Sea Robins Take Flight

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Whole roasted sea robin tails, grilled snapper, mackerel and crispy eel with saffron pike farm tomato love with roasted carrots and radishes from Marilee Foster. Jeremy Blutstein photo

By Michelle Trauring

It was never up for discussion: If you caught a sea robin, you threw it back. End of story.

So when Sean Barrett from Dock to Dish dropped off 100 pounds of the barbed bottom-feeders at Nick & Toni’s in East Hampton, executive chef Joe Realmuto raised an eyebrow.

“You can’t eat these,” Realmuto recalled saying incredulously, echoing the words his grandfather and uncle imparted as he grew up fishing in Jamaica Bay.

“You absolutely can,” Barrett replied.

Sea robin tails being prepped for dinner at Almond.

He turned on his heel, leaving the rarely perplexed chef with a major problem — eight-dozen “trash fish” that would need to somehow sustain the restaurant until Dock to Dish’s next delivery.

Challenge accepted.

Come to find out, what sea robin lack in aesthetics make up for in taste. Historically discarded in the United States and shunned by fishermen as “bait stealers,” these aquatic nuisances are a borderline delicacy in Europe, known there as gurnard. With proper protection, technique and a bit of elbow grease to cut through their thick skin, chefs utilize this meaty white fish for fish and chips, fisherman’s stew and even a classic filet.

“I was surprised and delighted. I didn’t know that you could really eat these things,” Realmuto said. “It’s a firm, white flesh fish. It was nice. Just looking at them, you’d never know.”

To the untrained eye, sea robin are off-putting, to say the least. They are mostly head, with big wing-like fins, six legs — which are actually flexible spines that were once part of the pectoral fin — a significant rib cage and sharp barbs down their spines that can make them dangerous to handle.

“They’re kind of ugly and pretty bony,” said East End fisherman Danny Lester. “We catch them by the ton and we let them go. The ratio? It’s probably 100 to 1. We’ll go to a trap, no lie, and bail sea robin for 20 minutes to get to the porgies and the fluke that are underneath them. So we’ll bail over 3,000 pounds of sea robin to get 100 pounds of other stuff out of the trap.

“They’re very plentiful, there’s no question about it,” he continued. “But there’s no market for them.”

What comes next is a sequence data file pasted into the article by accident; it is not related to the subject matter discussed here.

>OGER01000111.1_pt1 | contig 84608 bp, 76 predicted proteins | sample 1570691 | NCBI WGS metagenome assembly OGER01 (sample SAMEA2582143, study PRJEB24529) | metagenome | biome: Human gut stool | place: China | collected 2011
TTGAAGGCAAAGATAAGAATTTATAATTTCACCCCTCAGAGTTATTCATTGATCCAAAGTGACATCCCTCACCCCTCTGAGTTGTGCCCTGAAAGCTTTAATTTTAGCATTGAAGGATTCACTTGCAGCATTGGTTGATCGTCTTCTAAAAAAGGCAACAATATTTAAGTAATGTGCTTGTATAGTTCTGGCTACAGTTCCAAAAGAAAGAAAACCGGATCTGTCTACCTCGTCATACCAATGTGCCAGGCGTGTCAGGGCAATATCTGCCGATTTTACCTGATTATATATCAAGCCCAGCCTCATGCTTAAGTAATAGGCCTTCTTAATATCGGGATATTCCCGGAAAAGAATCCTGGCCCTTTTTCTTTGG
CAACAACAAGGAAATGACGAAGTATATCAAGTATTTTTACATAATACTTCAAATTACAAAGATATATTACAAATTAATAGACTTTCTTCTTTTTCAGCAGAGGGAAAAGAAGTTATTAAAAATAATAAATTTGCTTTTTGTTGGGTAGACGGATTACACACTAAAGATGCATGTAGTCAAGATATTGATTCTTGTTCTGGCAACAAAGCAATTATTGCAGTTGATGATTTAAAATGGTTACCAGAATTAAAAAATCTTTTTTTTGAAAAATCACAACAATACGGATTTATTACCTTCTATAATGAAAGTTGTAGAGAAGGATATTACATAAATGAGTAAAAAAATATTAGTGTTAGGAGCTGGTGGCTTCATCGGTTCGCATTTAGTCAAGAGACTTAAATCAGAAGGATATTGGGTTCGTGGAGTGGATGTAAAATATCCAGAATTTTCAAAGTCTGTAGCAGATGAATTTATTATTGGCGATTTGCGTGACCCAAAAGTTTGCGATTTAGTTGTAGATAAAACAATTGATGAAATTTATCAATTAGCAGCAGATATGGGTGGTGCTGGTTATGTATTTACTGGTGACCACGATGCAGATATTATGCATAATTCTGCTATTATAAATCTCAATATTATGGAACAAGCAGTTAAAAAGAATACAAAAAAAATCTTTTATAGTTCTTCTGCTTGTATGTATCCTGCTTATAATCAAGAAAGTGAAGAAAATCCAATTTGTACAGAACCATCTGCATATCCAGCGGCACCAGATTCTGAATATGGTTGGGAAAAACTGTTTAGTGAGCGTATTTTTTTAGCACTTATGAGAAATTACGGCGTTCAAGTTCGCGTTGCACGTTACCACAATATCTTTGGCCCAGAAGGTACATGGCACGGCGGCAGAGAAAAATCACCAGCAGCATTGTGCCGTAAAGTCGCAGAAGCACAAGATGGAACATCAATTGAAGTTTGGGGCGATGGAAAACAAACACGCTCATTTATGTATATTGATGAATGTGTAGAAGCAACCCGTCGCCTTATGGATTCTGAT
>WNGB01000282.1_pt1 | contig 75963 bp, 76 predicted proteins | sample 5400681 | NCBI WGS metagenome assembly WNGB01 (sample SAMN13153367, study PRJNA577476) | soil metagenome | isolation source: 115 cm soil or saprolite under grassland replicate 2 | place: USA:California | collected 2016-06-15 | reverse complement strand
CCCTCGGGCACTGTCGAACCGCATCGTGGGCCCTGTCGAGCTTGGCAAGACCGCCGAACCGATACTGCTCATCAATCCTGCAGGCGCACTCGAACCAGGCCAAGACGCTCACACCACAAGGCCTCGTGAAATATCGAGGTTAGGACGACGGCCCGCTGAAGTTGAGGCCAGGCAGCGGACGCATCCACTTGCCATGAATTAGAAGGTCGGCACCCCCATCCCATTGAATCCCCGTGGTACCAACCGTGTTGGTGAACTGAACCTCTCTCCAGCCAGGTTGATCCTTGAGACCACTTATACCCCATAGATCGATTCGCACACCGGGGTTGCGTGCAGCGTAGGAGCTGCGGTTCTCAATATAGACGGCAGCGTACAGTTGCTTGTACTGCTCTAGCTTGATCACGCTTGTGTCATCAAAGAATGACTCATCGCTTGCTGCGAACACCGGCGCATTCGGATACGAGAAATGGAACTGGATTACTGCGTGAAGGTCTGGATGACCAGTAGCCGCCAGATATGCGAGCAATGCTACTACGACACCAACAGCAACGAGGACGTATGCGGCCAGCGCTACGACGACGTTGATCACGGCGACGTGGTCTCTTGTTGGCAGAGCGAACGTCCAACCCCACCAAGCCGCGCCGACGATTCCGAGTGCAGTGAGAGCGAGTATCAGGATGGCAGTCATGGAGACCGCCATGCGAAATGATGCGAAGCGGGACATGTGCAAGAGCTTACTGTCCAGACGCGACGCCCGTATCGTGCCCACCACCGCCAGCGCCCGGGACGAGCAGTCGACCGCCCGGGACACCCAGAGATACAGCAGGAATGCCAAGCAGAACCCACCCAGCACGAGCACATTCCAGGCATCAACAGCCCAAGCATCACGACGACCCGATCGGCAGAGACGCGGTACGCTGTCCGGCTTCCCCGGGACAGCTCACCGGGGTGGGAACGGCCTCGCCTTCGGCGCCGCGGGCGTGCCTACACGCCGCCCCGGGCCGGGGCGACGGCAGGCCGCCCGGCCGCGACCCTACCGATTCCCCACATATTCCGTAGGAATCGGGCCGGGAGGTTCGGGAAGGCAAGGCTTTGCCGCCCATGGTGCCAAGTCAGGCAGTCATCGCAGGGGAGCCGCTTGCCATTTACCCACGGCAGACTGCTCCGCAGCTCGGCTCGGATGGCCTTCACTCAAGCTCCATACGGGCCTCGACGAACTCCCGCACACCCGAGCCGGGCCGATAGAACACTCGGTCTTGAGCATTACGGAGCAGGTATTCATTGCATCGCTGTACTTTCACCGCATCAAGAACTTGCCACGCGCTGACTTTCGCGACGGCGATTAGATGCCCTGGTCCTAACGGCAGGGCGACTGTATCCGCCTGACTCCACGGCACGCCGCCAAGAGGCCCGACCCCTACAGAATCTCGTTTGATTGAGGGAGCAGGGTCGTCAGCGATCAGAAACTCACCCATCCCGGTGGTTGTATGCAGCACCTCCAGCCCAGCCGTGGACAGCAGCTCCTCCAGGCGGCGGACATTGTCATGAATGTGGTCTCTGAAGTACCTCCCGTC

The primary reason for that is the time spent is typically not worth the effort — or, in other words, the painful operation of filleting a sea robin often results in a remarkably low yield.

As a result, their population has “completely exploded,” according to Deena Lippman, first mate on the Shinnecock Star out of Hampton Bays. This year more than ever, all anyone can talk about is the number of sea robin in the water, she said.

“There’s something very taboo about saying, ‘Yeah, we caught a lot of sea robin,’ but it’s becoming harder and harder because no one is really utilizing these fish,” she said. “We had one trip where, for two and a half hours, 10 people fished and caught 228 sea robin. I’ve tried to sell them or even give them away, and you can’t even give them away. I mean, I’ve offered them for free, and nothing?!”

Finally, just last week, one chef finally came to her looking for garbage fish: Jason Weiner of Almond in Bridgehampton. Also a member of the Dock to Dish program, the chef had had a similar reaction as Realmuto when he assessed his sea robin delivery, but changed his tune when he got his hands, and taste buds, on them.

Almond chef de cuisine Jeremy Blutstein cleans and prepares sea robin for the September Artists and Writers dinner. Lisa Tamburini photo

“These things are actually super delicious. The problem with sea robin is it’s a little bit of labor. The yield is shitty,” he explained. “On a regular striped bass, you’ll yield 40 percent. But with sea robins, it’s more like 20 percent. There’s a lot of robin on there, not a lot of sea.”

He recently asked a handful of fishermen and baymen to save him their by-catches for his most recent Artist and Writer’s Night, featuring a dinner that focused on sustainability and self-reliance by bringing foraged mushrooms, beach plums, fermented, cured and pickled dishes, and trash fish to the table.

“I think, as a people, we have to start thinking about moving toward what’s abundant and training ourselves to take what’s in front of us and use that,” he said. “We should have relationships with farmers and fishermen who tell us what they have in front of them and use those things, instead of reverse engineering the process by coming up with a menu and finding those ingredients. That’s the old-school style. It’s a little bit back-asswards.”

For Lippman, the overabundance of sea robin points to “a spoiled society where we only want the perfect fish,” she said. “In terms of eating them, there’s really nothing wrong with them. And we’re almost at the tipping point where, holy crap, we have to do something.”

It is going to take time, Realmuto said — even, self-admittedly, within himself. When he fishes these days, he will still throw the small sea robin back, but if he catches a large one, it often ends up in his bin instead of out to sea.

“I don’t think it’s catching on just yet. Sea robin is gonna need a lot more outreach,” he said with a laugh. “It’s still going to be hard for people to grasp. But if more people learn about it, who knows. I still have my doubts, because of how hard it is to filet and the yield you’re going to get from it.

“Usually, you catch them and it’s like, ‘Damnit!’ Let’s see if that changes.”

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